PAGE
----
Limbs come in short, medium and long lengths. A 25-inch riser with short limbs measures 66 inches tip to tip, but when equipped with medium limbs it measures 68 inches. Even longer limbs produce a 70-inch bow. Personal tastes affect your draw length and bow length.
What size bow limbs should I get?
If you’re shooting with a draw length greater than 29 inches, a 70-inch bow is advised. If you shoot with a draw length greater than 27 inches, it’s a 68-inch bow. If you shoot with a draw length greater than 25 inches, it is a 66-inch bow. If you shoot a bow that is shorter than 25 inches in length, you should consider a 64-inch bow (with short limbs and a 23-inch riser).
How are bow limbs measured?
The length of an unstrung bow is measured from the tip of the top limb to the tip of the bottom limb, with the tape measure running along the limbs of the bow. Depending on whether you select a 23″ or a 25″ riser length, you may customize your bow to match your needs.
What size riser and limbs do I need?
For the majority of physically healthy people with a draw length between 26 and 31 inches, I would recommend a 25-inch riser combined with short limbs for draw lengths between 26 and 28 inches, medium limbs for draw lengths between 28 and 30.5 inches, and long limbs for draw lengths beyond 30.5 inches.
What size recurve limbs do I need?
Your draw length should be at least twice the length of the bow you’re using. If your draw length is 28 inches, you should look for a recurve that is 56 inches or longer. Generally speaking, the longer the bow, the more accurate it is. If you are unsure of your draw length, please refer to this guide for assistance.
Do all limbs fit all risers?
Is it possible to swap out all of the ILF limbs? ILF interchangeability is not guaranteed, according to Denton, because some manufacturers measure their fittings slightly differently than others. However, the majority of ILF limbs from one manufacturer will fit the ILF riser from another manufacturer.
What size bow do I need for deer hunting?
It should be noted that a 40-pound draw-weight bow may be used to efficiently kill deer. As a general rule, 40 pounds of kinetic energy is sufficient to effectively kill whitetail deer, while 50 pounds or more is necessary to effectively kill bigger wildlife such as elk, moose, or bear.
Is 70 lb draw too much?
The holding weight of an archery bow with a peak weight of 70 pounds and a let-off of 80 percent, for example, should be around 14 pounds. A bow at full draw for 30 seconds is impressive, but if you’re shaking, straining, and weary at the end of that time, you won’t be able to make a legal shot in most situations.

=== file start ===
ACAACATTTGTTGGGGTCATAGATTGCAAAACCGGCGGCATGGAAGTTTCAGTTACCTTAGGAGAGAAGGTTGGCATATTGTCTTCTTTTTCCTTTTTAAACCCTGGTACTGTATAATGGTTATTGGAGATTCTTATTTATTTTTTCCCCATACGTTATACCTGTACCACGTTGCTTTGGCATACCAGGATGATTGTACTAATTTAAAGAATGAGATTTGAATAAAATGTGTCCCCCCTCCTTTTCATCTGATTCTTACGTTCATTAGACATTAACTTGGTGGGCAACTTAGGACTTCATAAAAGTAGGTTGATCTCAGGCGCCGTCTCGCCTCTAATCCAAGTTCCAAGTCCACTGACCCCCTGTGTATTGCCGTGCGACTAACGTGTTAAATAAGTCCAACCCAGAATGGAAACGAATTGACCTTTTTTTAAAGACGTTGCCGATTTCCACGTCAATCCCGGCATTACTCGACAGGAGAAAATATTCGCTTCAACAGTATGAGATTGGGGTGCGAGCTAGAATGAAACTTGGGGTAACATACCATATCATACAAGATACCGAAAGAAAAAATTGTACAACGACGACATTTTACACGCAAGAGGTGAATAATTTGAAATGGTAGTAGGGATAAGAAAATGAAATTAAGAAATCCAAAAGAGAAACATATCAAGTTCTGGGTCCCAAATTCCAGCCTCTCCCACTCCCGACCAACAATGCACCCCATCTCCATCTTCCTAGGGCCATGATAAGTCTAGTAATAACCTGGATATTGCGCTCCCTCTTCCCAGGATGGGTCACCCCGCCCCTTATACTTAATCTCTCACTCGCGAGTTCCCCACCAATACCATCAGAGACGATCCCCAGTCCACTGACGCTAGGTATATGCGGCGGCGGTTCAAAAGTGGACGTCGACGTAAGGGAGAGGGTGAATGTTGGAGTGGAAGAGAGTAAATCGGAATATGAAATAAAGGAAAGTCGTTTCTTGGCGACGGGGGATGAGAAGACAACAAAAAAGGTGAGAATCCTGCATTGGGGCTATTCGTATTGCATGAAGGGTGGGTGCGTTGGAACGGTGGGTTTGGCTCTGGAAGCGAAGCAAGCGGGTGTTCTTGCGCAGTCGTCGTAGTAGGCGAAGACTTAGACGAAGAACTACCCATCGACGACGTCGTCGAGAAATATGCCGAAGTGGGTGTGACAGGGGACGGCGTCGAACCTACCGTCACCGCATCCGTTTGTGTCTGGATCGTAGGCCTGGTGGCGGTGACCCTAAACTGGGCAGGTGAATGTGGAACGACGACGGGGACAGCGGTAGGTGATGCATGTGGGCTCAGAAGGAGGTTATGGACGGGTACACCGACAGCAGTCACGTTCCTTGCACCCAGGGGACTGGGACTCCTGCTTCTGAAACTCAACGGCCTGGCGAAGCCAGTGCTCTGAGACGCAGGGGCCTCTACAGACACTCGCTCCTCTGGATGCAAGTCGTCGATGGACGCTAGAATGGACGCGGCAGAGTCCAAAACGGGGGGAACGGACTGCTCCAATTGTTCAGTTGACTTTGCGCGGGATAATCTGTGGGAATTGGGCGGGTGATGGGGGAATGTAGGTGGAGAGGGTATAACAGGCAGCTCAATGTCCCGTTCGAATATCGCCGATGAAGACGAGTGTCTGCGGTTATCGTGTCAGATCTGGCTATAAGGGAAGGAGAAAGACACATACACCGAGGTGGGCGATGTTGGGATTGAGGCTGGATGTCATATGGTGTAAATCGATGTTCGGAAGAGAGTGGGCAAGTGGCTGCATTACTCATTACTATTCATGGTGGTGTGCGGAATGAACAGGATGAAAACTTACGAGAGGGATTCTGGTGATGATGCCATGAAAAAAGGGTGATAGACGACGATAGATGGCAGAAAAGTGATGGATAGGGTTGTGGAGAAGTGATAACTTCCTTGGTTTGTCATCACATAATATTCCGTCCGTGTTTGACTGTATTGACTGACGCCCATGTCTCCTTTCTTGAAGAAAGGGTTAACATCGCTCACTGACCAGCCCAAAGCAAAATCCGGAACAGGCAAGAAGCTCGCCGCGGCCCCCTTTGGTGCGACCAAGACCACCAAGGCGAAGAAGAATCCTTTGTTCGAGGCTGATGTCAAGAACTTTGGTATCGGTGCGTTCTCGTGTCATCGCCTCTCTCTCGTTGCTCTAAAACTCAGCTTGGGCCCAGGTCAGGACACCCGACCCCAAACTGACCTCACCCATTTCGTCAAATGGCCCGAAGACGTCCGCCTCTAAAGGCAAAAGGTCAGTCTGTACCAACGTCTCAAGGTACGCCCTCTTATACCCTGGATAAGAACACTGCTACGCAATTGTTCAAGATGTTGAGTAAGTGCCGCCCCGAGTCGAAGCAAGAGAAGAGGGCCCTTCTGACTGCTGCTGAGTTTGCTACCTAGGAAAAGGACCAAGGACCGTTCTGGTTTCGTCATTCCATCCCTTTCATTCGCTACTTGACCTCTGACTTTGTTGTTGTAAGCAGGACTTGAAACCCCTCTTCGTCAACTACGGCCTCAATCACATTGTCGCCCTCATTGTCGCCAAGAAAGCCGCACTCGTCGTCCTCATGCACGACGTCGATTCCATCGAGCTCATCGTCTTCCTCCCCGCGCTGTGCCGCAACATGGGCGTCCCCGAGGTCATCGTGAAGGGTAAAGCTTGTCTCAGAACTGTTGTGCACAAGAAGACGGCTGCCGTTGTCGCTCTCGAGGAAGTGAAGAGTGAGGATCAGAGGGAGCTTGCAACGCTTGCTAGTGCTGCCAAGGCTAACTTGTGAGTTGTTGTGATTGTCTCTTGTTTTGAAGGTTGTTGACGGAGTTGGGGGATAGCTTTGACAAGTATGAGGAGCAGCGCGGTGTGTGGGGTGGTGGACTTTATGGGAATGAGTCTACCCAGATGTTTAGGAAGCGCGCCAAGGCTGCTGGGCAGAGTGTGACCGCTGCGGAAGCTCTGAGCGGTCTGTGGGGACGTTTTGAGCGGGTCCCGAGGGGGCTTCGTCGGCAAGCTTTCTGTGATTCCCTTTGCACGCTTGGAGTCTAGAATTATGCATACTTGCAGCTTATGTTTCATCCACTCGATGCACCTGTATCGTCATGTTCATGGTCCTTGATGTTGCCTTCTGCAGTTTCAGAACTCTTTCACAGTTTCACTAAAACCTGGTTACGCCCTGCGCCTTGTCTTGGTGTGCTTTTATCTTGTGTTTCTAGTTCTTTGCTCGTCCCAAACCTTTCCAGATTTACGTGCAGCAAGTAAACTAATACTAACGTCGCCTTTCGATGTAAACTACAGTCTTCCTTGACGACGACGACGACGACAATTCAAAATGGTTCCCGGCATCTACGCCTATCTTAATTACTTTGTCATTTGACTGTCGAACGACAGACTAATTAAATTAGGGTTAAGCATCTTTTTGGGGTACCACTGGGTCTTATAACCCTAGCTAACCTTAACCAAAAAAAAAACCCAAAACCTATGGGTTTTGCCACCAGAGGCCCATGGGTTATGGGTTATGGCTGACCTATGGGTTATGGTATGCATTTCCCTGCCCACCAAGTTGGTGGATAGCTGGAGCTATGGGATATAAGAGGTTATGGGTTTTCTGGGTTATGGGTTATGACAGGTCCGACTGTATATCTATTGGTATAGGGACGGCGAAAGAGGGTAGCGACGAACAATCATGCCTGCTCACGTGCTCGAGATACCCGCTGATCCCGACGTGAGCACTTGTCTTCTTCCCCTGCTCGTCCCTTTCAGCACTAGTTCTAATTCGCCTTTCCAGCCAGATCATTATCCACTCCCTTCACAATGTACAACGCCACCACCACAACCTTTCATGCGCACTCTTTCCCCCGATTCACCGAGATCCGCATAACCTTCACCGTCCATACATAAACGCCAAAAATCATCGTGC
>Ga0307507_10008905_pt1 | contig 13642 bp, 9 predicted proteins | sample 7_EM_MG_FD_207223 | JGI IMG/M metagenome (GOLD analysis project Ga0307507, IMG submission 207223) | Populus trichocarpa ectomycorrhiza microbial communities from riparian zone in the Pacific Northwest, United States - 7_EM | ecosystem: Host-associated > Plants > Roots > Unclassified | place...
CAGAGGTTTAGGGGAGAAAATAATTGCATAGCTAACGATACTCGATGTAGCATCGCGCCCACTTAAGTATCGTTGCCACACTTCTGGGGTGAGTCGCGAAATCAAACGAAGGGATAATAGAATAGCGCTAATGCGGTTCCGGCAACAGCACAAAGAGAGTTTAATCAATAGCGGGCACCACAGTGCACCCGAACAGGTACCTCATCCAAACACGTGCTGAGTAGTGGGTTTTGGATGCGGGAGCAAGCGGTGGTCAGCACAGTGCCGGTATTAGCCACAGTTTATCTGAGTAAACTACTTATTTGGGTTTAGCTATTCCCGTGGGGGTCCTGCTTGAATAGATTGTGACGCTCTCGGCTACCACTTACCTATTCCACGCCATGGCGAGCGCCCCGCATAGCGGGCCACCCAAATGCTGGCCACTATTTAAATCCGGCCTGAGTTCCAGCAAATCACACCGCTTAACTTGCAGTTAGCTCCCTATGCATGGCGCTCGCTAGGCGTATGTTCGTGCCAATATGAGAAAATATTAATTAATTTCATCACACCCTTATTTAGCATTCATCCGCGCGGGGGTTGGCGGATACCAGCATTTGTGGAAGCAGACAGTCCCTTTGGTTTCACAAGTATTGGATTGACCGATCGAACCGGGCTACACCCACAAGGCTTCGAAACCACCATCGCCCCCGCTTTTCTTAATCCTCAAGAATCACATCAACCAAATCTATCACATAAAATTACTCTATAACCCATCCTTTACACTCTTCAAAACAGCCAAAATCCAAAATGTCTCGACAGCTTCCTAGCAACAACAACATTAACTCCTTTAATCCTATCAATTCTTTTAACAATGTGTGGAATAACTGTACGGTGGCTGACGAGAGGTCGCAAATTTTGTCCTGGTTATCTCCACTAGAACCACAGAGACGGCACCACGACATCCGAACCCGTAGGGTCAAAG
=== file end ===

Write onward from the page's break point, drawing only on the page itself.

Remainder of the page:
What size is my bow?
Simply take a natural position. Have someone else assist you in measuring from the tip of one middle finger to the tip of the other middle finger. Then divide that result by 2.5 to get the answer. The quotient is the approximate draw length (in inches) for your body size based on your measurements.
What do the numbers on bow limbs mean?
The values indicate that, with the same bow length, the draw weight of the ILF limbs will be a few of pounds less than the draw weight of the non-ILF limbs, and vice versa. Using this formula, the first value (sixty something) represents the bow length (inches), and the second number (twenty something) represents the notional draw weight (pounds) associated with that bow length. N.
How do you determine your draw length?
Place your back against a wall and stretch both of your arms out against the wall to determine the length of your draw length. Simply measure the distance between the ends of your middle fingers on both arms, hands, and chest. This is the length of both arms, hands, and chest. Your draw length is calculated by subtracting 15 from this measurement and dividing the result by two.
How do I know my draw weight?
The criterion for determining their draw weight is 28 inches of draw length, which is regarded as the starting point. Typically, the bottom limb of the bow is marked with the pound symbol (#), such as 35# @ 28″ for a 28″ draw weight. When you have a 28-inch draw length, it amounts to 35 pounds of draw weight.
Should ILF limbs be loose?
Registered. For someone to have that much play is very natural. If the limb bolts are fully extended, certain risers can have as much as 1/2″ of motion in the limbs.
What recurve bow length do I need?
Registered. Having that much fun is very natural. When the limb bolts are fully extended, some risers can have as much as 1/2″ of play.
How do I measure myself for a recurve bow?
When you calculate your draw length, you’ll have an approximate figure to work with when choosing the appropriate recurve bow size. To determine your draw length, first measure the width of your outstretched arms and then divide that value by 2 12 to get at a ballpark estimate.